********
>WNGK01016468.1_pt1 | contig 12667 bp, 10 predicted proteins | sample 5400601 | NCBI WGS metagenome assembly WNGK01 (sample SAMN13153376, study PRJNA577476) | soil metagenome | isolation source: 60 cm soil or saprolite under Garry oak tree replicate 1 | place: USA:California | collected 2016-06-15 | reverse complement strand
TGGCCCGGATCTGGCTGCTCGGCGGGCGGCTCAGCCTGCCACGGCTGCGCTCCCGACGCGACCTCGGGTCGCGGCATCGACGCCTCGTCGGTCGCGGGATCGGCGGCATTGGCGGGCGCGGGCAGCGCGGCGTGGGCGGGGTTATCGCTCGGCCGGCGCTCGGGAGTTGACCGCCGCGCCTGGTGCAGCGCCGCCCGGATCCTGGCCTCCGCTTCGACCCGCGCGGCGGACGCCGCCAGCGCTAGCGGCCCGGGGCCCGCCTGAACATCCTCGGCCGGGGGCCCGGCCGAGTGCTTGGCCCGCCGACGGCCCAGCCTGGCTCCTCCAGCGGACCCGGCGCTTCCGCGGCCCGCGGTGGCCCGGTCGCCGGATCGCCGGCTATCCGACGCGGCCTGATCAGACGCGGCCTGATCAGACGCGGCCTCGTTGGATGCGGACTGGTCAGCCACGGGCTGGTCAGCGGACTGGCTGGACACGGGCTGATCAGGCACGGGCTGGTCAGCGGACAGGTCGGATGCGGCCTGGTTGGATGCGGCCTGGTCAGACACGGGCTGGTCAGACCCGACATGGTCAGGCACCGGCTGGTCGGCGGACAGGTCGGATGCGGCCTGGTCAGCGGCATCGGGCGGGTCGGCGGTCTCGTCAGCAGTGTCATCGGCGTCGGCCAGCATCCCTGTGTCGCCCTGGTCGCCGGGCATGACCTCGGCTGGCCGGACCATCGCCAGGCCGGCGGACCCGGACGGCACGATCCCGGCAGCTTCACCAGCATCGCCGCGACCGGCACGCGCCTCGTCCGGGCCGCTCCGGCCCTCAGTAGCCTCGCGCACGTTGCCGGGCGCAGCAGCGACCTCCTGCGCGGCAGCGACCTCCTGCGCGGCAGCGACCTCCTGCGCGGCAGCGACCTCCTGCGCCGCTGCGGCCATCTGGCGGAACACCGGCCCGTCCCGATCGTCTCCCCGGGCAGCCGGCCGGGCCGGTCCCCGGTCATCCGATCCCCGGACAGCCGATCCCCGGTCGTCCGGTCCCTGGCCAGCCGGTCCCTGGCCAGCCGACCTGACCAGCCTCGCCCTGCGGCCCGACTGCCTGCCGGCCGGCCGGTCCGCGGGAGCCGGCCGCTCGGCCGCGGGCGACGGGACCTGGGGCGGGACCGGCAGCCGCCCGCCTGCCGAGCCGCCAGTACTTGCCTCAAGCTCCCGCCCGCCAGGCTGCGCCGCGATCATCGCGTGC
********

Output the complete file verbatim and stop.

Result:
>WNGK01016468.1_pt1 | contig 12667 bp, 10 predicted proteins | sample 5400601 | NCBI WGS metagenome assembly WNGK01 (sample SAMN13153376, study PRJNA577476) | soil metagenome | isolation source: 60 cm soil or saprolite under Garry oak tree replicate 1 | place: USA:California | collected 2016-06-15 | reverse complement strand
TGGCCCGGATCTGGCTGCTCGGCGGGCGGCTCAGCCTGCCACGGCTGCGCTCCCGACGCGACCTCGGGTCGCGGCATCGACGCCTCGTCGGTCGCGGGATCGGCGGCATTGGCGGGCGCGGGCAGCGCGGCGTGGGCGGGGTTATCGCTCGGCCGGCGCTCGGGAGTTGACCGCCGCGCCTGGTGCAGCGCCGCCCGGATCCTGGCCTCCGCTTCGACCCGCGCGGCGGACGCCGCCAGCGCTAGCGGCCCGGGGCCCGCCTGAACATCCTCGGCCGGGGGCCCGGCCGAGTGCTTGGCCCGCCGACGGCCCAGCCTGGCTCCTCCAGCGGACCCGGCGCTTCCGCGGCCCGCGGTGGCCCGGTCGCCGGATCGCCGGCTATCCGACGCGGCCTGATCAGACGCGGCCTGATCAGACGCGGCCTCGTTGGATGCGGACTGGTCAGCCACGGGCTGGTCAGCGGACTGGCTGGACACGGGCTGATCAGGCACGGGCTGGTCAGCGGACAGGTCGGATGCGGCCTGGTTGGATGCGGCCTGGTCAGACACGGGCTGGTCAGACCCGACATGGTCAGGCACCGGCTGGTCGGCGGACAGGTCGGATGCGGCCTGGTCAGCGGCATCGGGCGGGTCGGCGGTCTCGTCAGCAGTGTCATCGGCGTCGGCCAGCATCCCTGTGTCGCCCTGGTCGCCGGGCATGACCTCGGCTGGCCGGACCATCGCCAGGCCGGCGGACCCGGACGGCACGATCCCGGCAGCTTCACCAGCATCGCCGCGACCGGCACGCGCCTCGTCCGGGCCGCTCCGGCCCTCAGTAGCCTCGCGCACGTTGCCGGGCGCAGCAGCGACCTCCTGCGCGGCAGCGACCTCCTGCGCGGCAGCGACCTCCTGCGCGGCAGCGACCTCCTGCGCCGCTGCGGCCATCTGGCGGAACACCGGCCCGTCCCGATCGTCTCCCCGGGCAGCCGGCCGGGCCGGTCCCCGGTCATCCGATCCCCGGACAGCCGATCCCCGGTCGTCCGGTCCCTGGCCAGCCGGTCCCTGGCCAGCCGACCTGACCAGCCTCGCCCTGCGGCCCGACTGCCTGCCGGCCGGCCGGTCCGCGGGAGCCGGCCGCTCGGCCGCGGGCGACGGGACCTGGGGCGGGACCGGCAGCCGCCCGCCTGCCGAGCCGCCAGTACTTGCCTCAAGCTCCCGCCCGCCAGGCTGCGCCGCGATCATCGCGTGC